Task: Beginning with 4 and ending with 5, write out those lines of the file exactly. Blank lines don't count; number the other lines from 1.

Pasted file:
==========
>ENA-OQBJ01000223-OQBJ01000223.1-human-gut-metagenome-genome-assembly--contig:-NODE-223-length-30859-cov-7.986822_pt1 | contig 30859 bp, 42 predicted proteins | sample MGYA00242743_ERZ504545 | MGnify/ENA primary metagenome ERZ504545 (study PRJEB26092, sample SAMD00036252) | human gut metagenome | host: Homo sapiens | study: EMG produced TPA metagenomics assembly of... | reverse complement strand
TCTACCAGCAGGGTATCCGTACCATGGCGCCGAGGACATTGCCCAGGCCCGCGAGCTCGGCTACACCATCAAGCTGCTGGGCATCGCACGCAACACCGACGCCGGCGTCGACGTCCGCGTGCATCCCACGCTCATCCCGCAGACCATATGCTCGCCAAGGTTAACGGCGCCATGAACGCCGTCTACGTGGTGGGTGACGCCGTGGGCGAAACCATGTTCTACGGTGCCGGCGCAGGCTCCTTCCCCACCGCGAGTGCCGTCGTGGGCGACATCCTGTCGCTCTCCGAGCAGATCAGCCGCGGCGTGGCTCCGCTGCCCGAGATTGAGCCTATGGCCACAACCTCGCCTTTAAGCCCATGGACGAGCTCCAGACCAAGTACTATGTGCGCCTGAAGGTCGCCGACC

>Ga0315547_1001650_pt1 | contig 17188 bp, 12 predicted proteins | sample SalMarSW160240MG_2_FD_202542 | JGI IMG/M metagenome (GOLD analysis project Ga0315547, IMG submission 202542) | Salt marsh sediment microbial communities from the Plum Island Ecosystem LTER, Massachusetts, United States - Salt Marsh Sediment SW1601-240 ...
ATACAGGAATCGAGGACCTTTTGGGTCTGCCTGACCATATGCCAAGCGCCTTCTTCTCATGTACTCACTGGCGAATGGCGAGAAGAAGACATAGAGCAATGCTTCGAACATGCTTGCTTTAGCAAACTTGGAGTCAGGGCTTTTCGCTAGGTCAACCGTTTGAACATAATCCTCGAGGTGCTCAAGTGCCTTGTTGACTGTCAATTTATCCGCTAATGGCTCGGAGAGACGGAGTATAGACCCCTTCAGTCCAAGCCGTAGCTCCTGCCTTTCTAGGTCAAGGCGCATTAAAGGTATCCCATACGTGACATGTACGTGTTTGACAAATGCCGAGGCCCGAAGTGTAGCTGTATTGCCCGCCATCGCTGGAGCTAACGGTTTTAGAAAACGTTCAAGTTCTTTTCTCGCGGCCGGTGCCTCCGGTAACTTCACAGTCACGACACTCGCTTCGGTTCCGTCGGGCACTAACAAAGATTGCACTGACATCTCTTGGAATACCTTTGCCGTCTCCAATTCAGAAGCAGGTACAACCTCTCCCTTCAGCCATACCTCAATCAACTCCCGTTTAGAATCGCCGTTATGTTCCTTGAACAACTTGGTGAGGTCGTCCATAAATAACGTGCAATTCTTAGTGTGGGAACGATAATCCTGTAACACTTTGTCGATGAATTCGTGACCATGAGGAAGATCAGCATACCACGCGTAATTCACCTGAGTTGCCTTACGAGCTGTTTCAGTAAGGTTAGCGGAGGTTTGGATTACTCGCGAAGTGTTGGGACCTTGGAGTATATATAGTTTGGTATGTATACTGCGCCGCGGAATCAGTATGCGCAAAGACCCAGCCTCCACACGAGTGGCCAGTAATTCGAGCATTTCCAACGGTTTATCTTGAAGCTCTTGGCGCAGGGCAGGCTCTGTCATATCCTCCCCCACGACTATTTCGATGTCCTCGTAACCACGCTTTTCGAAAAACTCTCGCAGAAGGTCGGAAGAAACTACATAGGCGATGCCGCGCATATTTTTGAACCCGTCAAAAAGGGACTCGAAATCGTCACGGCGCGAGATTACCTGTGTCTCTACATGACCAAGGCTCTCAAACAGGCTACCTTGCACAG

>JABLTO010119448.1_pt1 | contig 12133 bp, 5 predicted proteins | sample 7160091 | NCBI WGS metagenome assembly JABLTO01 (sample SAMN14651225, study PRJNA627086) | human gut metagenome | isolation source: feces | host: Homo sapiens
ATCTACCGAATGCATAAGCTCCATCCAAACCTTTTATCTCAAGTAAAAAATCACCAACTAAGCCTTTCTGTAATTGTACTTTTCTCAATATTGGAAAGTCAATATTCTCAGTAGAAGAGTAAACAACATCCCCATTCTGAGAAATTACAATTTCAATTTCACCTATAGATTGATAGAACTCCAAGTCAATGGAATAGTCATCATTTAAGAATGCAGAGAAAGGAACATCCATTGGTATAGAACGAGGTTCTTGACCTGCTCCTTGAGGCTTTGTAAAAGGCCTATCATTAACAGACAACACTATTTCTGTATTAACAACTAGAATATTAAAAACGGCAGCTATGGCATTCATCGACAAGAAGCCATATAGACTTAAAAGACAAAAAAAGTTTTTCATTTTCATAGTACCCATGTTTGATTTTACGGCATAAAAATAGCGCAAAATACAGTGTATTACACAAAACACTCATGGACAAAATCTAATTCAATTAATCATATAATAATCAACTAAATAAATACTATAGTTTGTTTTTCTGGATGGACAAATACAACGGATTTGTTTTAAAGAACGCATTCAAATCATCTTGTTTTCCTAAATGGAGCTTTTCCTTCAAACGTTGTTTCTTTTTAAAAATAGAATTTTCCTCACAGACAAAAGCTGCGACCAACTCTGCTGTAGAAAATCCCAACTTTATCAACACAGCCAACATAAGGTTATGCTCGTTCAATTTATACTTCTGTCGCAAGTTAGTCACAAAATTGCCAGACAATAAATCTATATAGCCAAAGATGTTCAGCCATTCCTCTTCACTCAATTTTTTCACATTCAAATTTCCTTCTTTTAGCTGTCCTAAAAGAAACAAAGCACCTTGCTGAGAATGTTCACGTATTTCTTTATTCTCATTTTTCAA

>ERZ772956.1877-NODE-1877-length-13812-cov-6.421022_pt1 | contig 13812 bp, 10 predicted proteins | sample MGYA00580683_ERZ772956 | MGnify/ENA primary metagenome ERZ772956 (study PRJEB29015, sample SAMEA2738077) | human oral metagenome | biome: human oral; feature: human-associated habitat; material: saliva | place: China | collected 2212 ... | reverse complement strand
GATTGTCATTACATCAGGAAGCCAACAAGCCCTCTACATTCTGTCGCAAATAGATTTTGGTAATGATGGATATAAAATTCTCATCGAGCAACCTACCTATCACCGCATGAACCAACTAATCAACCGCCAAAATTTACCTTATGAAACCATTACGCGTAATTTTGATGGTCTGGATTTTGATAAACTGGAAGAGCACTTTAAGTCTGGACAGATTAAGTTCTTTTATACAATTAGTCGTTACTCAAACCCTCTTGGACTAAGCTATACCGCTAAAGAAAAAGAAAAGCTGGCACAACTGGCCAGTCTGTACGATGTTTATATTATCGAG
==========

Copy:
ATACAGGAATCGAGGACCTTTTGGGTCTGCCTGACCATATGCCAAGCGCCTTCTTCTCATGTACTCACTGGCGAATGGCGAGAAGAAGACATAGAGCAATGCTTCGAACATGCTTGCTTTAGCAAACTTGGAGTCAGGGCTTTTCGCTAGGTCAACCGTTTGAACATAATCCTCGAGGTGCTCAAGTGCCTTGTTGACTGTCAATTTATCCGCTAATGGCTCGGAGAGACGGAGTATAGACCCCTTCAGTCCAAGCCGTAGCTCCTGCCTTTCTAGGTCAAGGCGCATTAAAGGTATCCCATACGTGACATGTACGTGTTTGACAAATGCCGAGGCCCGAAGTGTAGCTGTATTGCCCGCCATCGCTGGAGCTAACGGTTTTAGAAAACGTTCAAGTTCTTTTCTCGCGGCCGGTGCCTCCGGTAACTTCACAGTCACGACACTCGCTTCGGTTCCGTCGGGCACTAACAAAGATTGCACTGACATCTCTTGGAATACCTTTGCCGTCTCCAATTCAGAAGCAGGTACAACCTCTCCCTTCAGCCATACCTCAATCAACTCCCGTTTAGAATCGCCGTTATGTTCCTTGAACAACTTGGTGAGGTCGTCCATAAATAACGTGCAATTCTTAGTGTGGGAACGATAATCCTGTAACACTTTGTCGATGAATTCGTGACCATGAGGAAGATCAGCATACCACGCGTAATTCACCTGAGTTGCCTTACGAGCTGTTTCAGTAAGGTTAGCGGAGGTTTGGATTACTCGCGAAGTGTTGGGACCTTGGAGTATATATAGTTTGGTATGTATACTGCGCCGCGGAATCAGTATGCGCAAAGACCCAGCCTCCACACGAGTGGCCAGTAATTCGAGCATTTCCAACGGTTTATCTTGAAGCTCTTGGCGCAGGGCAGGCTCTGTCATATCCTCCCCCACGACTATTTCGATGTCCTCGTAACCACGCTTTTCGAAAAACTCTCGCAGAAGGTCGGAAGAAACTACATAGGCGATGCCGCGCATATTTTTGAACCCGTCAAAAAGGGACTCGAAATCGTCACGGCGCGAGATTACCTGTGTCTCTACATGACCAAGGCTCTCAAACAGGCTACCTTGCACAG

>JABLTO010119448.1_pt1 | contig 12133 bp, 5 predicted proteins | sample 7160091 | NCBI WGS metagenome assembly JABLTO01 (sample SAMN14651225, study PRJNA627086) | human gut metagenome | isolation source: feces | host: Homo sapiens